• China wants to give all of its citizens a score – and their rating could affect every area of their lives

      Imagine a world where an authoritarian government monitors everything you do, amasses huge amounts of data on almost every interaction you make, and awards you a single score that measures how “trustworthy” you are.

      In this world, anything from defaulting on a loan to criticising the ruling party, from running a red light to failing to care for your parents properly, could cause you to lose points. And in this world, your score becomes the ultimate truth of who you are – determining whether you can borrow money, get your children into the best schools or travel abroad; whether you get a room in a fancy hotel, a seat in a top restaurant – or even just get a date.

      This is not the dystopian superstate of Steven Spielberg’s Minority Report, in which all-knowing police stop crime before it happens. But it could be China by 2020. It is the scenario contained in China’s ambitious plans to develop a far-reaching social credit system, a plan that the Communist Party hopes will build a culture of “sincerity” and a “harmonious socialist society” where “keeping trust is glorious.”

    • From Personality To Property: Data Protection Needs Competition, Consumer Protection Law, Conference Says

      for the public sector, will go some way to protect users’ autonomy in deciding over his personal data. Provisions on data portability and transparency, coupled with considerable sanctions in case of violations, all would try to hand back some control to the users, Manon Ootvees. from the Institute for Information Law of the University of Amsterdam, said before 40 international young researchers from fields as diversified as IP, competition and antitrust law, economy and consumer protection.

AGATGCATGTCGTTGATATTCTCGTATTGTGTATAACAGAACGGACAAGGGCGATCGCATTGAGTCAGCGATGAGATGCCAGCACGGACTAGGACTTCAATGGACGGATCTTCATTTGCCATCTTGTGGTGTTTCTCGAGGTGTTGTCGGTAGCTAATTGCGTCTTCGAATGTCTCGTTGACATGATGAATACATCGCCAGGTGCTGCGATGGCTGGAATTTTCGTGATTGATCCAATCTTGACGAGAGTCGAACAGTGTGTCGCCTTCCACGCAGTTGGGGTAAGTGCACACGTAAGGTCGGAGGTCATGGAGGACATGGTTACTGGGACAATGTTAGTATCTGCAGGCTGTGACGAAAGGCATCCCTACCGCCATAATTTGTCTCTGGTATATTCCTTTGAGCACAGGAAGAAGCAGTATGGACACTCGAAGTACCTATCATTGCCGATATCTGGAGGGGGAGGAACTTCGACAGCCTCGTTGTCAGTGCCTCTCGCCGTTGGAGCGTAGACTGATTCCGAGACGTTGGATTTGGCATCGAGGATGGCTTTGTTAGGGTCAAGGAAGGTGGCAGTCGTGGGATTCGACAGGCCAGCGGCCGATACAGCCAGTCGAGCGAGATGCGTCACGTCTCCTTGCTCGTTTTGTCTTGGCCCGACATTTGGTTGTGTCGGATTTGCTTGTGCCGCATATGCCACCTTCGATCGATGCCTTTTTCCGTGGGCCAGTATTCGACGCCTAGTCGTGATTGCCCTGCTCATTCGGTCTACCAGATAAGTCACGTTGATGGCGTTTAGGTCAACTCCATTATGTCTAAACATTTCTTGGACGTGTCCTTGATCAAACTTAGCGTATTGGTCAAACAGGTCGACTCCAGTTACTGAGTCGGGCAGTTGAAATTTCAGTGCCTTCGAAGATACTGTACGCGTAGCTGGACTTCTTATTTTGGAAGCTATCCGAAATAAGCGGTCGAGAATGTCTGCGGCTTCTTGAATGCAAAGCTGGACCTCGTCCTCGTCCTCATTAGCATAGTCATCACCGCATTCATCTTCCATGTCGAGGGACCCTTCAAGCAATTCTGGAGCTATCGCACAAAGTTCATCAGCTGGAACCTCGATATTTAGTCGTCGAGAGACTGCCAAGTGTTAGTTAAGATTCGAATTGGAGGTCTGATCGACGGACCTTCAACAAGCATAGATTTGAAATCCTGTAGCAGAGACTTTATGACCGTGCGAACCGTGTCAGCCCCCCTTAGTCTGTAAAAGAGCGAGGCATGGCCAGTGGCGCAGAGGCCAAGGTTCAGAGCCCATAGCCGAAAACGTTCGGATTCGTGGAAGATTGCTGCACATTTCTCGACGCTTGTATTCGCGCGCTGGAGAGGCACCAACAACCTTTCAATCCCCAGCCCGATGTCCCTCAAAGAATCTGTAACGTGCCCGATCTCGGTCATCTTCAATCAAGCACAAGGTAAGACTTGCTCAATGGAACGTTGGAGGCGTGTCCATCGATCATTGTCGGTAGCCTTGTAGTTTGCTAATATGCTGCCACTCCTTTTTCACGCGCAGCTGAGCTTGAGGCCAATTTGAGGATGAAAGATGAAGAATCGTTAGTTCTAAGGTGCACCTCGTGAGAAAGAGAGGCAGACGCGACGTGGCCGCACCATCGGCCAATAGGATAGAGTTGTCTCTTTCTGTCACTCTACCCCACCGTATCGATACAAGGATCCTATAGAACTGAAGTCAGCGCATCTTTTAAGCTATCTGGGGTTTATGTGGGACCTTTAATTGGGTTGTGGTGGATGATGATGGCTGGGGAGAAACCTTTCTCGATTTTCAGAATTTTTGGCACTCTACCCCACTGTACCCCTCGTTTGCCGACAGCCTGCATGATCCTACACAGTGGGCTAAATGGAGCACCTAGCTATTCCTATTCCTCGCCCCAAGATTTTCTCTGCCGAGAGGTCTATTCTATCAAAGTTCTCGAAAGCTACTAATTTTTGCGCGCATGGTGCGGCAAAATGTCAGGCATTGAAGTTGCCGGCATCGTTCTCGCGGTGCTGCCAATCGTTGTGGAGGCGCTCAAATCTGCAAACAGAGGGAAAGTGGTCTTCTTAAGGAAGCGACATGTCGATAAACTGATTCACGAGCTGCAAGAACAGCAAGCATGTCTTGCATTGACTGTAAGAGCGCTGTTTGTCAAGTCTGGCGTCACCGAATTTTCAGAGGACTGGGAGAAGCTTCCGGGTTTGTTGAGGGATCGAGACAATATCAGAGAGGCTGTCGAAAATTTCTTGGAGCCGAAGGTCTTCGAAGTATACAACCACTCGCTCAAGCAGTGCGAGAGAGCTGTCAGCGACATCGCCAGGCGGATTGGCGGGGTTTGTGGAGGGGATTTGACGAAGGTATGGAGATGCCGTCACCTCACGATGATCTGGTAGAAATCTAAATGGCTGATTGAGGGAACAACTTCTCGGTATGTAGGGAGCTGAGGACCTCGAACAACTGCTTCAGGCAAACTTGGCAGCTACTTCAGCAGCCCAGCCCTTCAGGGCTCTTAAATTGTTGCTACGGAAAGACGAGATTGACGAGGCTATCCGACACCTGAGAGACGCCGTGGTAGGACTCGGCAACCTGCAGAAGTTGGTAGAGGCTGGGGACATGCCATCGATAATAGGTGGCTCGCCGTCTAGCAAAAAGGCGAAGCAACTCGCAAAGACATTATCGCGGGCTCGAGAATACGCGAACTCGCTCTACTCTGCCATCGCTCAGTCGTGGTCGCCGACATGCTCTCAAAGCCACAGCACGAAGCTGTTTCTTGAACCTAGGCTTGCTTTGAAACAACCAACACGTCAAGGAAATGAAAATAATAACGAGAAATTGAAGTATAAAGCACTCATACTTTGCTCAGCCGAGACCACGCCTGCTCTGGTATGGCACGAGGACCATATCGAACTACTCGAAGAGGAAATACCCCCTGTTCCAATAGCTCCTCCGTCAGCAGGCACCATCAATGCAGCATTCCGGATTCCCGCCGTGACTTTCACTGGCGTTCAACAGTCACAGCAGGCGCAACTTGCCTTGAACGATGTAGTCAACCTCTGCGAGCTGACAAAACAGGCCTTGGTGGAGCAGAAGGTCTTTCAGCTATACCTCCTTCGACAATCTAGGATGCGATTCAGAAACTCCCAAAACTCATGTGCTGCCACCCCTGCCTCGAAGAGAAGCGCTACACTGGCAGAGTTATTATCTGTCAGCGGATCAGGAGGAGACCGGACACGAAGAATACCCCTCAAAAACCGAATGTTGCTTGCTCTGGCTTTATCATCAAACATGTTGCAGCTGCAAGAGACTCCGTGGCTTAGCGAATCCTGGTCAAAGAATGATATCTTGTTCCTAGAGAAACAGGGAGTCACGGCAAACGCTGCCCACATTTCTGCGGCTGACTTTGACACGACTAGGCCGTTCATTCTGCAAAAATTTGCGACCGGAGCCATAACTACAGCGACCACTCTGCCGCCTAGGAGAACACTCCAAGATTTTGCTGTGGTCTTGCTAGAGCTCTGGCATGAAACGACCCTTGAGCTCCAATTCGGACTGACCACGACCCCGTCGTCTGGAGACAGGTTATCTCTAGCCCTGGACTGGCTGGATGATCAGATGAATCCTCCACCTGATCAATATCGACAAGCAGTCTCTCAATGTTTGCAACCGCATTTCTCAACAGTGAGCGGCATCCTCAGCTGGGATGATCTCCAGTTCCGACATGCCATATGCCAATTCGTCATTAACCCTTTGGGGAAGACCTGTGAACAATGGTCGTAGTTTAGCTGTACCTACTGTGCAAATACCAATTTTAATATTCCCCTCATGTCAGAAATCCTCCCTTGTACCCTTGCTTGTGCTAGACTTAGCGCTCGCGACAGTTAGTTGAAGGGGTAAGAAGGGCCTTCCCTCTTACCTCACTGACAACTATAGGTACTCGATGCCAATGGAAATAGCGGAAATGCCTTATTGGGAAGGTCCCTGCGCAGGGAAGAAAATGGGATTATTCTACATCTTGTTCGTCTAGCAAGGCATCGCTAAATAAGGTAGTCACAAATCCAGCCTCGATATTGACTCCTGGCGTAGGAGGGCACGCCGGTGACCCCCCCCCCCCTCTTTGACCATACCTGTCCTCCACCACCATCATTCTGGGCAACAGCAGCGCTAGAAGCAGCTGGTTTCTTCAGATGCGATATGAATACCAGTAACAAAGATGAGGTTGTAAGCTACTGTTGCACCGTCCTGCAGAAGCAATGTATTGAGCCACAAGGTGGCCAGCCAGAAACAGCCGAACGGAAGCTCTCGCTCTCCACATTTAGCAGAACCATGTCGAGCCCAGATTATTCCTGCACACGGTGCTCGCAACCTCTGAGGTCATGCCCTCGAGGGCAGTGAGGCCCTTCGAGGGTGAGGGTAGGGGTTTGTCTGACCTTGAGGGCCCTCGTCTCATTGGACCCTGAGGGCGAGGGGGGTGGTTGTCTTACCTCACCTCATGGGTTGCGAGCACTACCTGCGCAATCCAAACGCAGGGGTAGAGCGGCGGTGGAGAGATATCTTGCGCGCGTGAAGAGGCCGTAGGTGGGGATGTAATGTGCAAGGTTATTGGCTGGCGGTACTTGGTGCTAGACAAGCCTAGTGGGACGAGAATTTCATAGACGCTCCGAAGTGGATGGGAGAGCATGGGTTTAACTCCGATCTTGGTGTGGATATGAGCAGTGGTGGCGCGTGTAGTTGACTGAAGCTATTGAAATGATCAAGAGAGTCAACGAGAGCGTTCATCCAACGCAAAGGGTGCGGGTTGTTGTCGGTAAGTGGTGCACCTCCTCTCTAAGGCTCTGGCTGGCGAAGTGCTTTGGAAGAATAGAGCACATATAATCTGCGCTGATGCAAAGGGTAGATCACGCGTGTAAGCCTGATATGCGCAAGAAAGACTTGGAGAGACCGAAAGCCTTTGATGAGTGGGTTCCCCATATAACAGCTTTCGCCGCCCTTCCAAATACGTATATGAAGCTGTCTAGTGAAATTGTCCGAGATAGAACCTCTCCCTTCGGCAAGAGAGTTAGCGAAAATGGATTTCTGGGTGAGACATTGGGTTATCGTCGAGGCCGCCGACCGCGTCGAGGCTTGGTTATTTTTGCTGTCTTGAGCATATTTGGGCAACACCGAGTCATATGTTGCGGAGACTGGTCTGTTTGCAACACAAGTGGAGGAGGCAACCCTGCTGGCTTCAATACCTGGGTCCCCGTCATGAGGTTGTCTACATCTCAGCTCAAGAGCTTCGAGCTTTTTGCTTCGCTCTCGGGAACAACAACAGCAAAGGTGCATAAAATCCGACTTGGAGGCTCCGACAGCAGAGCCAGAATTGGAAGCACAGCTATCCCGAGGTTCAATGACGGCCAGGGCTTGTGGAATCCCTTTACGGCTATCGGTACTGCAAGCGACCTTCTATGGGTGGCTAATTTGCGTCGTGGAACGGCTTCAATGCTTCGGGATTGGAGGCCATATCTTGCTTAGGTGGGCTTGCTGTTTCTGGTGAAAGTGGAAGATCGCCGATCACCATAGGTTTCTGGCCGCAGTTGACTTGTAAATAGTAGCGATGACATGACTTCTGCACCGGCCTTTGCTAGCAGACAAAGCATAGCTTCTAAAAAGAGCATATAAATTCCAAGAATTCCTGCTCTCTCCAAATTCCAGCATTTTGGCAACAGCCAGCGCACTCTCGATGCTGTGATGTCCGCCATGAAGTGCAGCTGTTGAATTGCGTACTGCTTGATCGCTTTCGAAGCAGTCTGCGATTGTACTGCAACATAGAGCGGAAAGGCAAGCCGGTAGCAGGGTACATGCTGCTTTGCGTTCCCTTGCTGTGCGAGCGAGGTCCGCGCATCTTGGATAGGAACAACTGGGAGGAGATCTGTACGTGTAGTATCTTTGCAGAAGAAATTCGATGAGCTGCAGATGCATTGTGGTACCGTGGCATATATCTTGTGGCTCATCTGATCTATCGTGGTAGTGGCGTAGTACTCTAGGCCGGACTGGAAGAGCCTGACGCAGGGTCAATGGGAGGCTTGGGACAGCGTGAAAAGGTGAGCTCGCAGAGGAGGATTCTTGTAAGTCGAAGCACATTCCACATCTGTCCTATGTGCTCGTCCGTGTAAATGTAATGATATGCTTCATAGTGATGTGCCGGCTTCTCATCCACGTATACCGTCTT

Still data protection could not do it alone. “It might not work in the context of big data, or at least be less strong than we expect,” Ootvees said. Will people exercise the rights, will they be lured by the benefits platforms offer and how difficult will it be to proove, for example, that their personally identifiable data, spilled in aggregated versions to third party providers all over and used to construct profiles again for personalised adds or personalized pricing? “I see a lot of scepticism here,” said Ootvees.

    • Alibaba’s Jack Ma Urges China to Use Data to Combat Crime

      Chinese billionaire Jack Ma proposed that the nation’s top security bureau use big data to prevent crime, endorsing the country’s nascent effort to build unparalleled online surveillance of its billion-plus people.

    • PayPal payments and notifications are coming to Facebook Messenger [Ed: Facebook Messenger is malware on people’s phones (spying every few seconds), will soon spy on payments too]